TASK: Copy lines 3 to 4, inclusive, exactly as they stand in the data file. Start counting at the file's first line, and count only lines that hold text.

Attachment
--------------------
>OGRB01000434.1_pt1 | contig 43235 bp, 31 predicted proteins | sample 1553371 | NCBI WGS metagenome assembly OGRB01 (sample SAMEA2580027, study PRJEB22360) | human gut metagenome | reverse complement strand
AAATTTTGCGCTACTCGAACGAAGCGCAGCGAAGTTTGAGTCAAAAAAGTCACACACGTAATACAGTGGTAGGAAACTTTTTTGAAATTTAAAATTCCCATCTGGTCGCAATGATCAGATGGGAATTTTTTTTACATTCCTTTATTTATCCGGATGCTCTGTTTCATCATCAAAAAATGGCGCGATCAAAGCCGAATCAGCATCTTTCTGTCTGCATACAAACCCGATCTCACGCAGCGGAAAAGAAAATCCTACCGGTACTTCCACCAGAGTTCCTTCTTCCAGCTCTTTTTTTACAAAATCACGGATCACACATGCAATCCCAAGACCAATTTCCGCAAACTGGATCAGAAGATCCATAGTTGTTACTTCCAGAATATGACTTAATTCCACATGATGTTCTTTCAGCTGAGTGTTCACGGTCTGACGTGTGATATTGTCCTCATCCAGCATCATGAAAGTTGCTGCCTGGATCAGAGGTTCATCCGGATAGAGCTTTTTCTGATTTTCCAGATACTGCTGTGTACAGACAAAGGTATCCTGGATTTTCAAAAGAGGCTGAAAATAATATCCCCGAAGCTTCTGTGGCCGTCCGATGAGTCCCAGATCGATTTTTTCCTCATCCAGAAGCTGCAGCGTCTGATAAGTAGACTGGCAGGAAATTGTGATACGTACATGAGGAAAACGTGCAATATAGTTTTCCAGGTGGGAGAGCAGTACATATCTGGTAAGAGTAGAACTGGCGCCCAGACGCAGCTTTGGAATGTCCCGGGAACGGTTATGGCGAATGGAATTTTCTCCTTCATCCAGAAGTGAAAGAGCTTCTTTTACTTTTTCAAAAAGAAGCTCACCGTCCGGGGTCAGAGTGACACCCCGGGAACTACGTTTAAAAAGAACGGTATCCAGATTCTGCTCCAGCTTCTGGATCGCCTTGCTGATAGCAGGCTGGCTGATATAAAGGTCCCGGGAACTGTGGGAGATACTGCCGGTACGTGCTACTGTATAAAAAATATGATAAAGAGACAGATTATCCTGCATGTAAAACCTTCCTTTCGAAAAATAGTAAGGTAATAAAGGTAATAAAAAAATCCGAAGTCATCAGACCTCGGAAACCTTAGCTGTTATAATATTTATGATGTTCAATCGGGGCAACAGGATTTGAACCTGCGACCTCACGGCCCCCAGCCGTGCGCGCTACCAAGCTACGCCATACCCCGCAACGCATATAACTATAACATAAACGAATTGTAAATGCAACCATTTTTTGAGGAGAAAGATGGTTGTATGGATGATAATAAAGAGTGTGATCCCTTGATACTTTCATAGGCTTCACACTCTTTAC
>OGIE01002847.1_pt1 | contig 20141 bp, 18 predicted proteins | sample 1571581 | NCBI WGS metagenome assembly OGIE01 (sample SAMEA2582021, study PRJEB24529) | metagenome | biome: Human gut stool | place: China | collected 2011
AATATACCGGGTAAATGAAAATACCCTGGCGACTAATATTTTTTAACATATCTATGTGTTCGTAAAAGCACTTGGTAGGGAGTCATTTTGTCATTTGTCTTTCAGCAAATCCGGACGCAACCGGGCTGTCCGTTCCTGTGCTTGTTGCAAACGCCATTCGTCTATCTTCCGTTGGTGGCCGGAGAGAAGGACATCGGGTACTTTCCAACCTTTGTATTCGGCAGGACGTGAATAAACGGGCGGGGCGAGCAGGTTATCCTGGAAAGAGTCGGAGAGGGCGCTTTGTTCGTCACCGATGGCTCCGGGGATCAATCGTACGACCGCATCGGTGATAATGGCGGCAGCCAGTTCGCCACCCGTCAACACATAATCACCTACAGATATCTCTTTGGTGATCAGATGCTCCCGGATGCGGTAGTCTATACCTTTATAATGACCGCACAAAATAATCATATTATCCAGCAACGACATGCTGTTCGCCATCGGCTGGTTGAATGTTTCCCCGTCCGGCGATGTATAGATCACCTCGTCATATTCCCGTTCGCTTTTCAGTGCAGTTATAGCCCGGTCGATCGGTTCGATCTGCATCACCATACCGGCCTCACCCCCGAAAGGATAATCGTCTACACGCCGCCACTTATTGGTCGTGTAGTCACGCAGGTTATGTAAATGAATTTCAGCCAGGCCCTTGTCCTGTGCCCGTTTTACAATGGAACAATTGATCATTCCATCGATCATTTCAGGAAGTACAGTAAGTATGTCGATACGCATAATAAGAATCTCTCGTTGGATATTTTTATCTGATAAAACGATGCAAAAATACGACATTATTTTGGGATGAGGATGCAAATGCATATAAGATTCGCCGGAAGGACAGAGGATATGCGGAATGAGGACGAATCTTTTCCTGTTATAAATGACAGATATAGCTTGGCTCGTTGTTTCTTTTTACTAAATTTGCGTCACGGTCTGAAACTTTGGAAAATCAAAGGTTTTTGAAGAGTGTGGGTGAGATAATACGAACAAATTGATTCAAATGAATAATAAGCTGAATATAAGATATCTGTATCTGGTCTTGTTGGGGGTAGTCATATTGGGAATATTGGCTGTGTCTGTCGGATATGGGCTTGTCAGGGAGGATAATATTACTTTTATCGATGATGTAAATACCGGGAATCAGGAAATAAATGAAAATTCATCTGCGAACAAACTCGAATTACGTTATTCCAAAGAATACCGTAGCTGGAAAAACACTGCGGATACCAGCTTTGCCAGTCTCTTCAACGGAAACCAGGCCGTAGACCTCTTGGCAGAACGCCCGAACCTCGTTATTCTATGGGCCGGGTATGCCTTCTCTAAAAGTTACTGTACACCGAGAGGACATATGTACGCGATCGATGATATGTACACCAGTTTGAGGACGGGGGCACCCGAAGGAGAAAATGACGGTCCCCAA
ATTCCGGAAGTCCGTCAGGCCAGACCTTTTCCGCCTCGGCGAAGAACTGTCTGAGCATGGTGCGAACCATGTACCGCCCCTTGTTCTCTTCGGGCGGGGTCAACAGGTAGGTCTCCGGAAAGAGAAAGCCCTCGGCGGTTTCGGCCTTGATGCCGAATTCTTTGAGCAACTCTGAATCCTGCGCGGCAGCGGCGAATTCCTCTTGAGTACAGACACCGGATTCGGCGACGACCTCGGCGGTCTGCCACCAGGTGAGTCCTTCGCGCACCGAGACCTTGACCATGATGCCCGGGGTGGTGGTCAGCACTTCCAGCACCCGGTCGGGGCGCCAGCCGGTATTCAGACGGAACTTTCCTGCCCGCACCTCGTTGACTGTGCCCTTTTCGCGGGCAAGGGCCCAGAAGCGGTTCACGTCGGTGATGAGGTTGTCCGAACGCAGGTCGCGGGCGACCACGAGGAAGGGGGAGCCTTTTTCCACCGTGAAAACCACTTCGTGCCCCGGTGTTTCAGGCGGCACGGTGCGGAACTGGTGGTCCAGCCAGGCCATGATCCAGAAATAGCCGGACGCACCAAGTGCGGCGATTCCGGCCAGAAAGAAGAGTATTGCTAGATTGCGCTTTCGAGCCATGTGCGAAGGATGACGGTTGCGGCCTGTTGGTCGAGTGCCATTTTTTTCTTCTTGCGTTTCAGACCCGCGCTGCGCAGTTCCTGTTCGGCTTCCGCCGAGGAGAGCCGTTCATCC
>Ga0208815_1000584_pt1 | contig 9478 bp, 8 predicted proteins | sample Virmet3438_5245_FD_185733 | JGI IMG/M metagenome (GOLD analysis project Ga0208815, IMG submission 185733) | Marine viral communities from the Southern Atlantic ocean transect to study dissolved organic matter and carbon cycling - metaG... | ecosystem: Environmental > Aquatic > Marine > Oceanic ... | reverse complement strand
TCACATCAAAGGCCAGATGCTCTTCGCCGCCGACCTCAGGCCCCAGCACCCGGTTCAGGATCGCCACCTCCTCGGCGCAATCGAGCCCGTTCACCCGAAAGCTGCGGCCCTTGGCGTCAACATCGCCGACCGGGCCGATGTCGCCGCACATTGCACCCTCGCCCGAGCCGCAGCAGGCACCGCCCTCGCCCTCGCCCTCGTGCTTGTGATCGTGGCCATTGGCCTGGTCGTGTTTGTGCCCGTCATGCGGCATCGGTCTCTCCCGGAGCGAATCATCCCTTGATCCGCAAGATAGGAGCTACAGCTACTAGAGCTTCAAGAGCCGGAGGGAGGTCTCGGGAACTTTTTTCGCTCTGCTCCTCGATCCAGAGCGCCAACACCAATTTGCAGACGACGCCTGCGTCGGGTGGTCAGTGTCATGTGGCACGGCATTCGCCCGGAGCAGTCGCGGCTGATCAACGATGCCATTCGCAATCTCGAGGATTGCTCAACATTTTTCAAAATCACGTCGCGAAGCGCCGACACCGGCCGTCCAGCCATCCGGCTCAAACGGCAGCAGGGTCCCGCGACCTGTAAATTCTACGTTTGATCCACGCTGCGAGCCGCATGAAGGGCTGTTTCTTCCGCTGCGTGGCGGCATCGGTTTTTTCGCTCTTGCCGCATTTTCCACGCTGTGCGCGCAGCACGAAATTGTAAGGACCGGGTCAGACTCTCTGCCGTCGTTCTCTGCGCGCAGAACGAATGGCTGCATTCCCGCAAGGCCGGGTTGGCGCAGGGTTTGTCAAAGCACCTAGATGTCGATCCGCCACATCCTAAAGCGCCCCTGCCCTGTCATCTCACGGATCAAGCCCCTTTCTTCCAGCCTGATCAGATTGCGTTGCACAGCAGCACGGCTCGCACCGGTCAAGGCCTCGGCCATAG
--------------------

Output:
>OGIE01002847.1_pt1 | contig 20141 bp, 18 predicted proteins | sample 1571581 | NCBI WGS metagenome assembly OGIE01 (sample SAMEA2582021, study PRJEB24529) | metagenome | biome: Human gut stool | place: China | collected 2011
AATATACCGGGTAAATGAAAATACCCTGGCGACTAATATTTTTTAACATATCTATGTGTTCGTAAAAGCACTTGGTAGGGAGTCATTTTGTCATTTGTCTTTCAGCAAATCCGGACGCAACCGGGCTGTCCGTTCCTGTGCTTGTTGCAAACGCCATTCGTCTATCTTCCGTTGGTGGCCGGAGAGAAGGACATCGGGTACTTTCCAACCTTTGTATTCGGCAGGACGTGAATAAACGGGCGGGGCGAGCAGGTTATCCTGGAAAGAGTCGGAGAGGGCGCTTTGTTCGTCACCGATGGCTCCGGGGATCAATCGTACGACCGCATCGGTGATAATGGCGGCAGCCAGTTCGCCACCCGTCAACACATAATCACCTACAGATATCTCTTTGGTGATCAGATGCTCCCGGATGCGGTAGTCTATACCTTTATAATGACCGCACAAAATAATCATATTATCCAGCAACGACATGCTGTTCGCCATCGGCTGGTTGAATGTTTCCCCGTCCGGCGATGTATAGATCACCTCGTCATATTCCCGTTCGCTTTTCAGTGCAGTTATAGCCCGGTCGATCGGTTCGATCTGCATCACCATACCGGCCTCACCCCCGAAAGGATAATCGTCTACACGCCGCCACTTATTGGTCGTGTAGTCACGCAGGTTATGTAAATGAATTTCAGCCAGGCCCTTGTCCTGTGCCCGTTTTACAATGGAACAATTGATCATTCCATCGATCATTTCAGGAAGTACAGTAAGTATGTCGATACGCATAATAAGAATCTCTCGTTGGATATTTTTATCTGATAAAACGATGCAAAAATACGACATTATTTTGGGATGAGGATGCAAATGCATATAAGATTCGCCGGAAGGACAGAGGATATGCGGAATGAGGACGAATCTTTTCCTGTTATAAATGACAGATATAGCTTGGCTCGTTGTTTCTTTTTACTAAATTTGCGTCACGGTCTGAAACTTTGGAAAATCAAAGGTTTTTGAAGAGTGTGGGTGAGATAATACGAACAAATTGATTCAAATGAATAATAAGCTGAATATAAGATATCTGTATCTGGTCTTGTTGGGGGTAGTCATATTGGGAATATTGGCTGTGTCTGTCGGATATGGGCTTGTCAGGGAGGATAATATTACTTTTATCGATGATGTAAATACCGGGAATCAGGAAATAAATGAAAATTCATCTGCGAACAAACTCGAATTACGTTATTCCAAAGAATACCGTAGCTGGAAAAACACTGCGGATACCAGCTTTGCCAGTCTCTTCAACGGAAACCAGGCCGTAGACCTCTTGGCAGAACGCCCGAACCTCGTTATTCTATGGGCCGGGTATGCCTTCTCTAAAAGTTACTGTACACCGAGAGGACATATGTACGCGATCGATGATATGTACACCAGTTTGAGGACGGGGGCACCCGAAGGAGAAAATGACGGTCCCCAA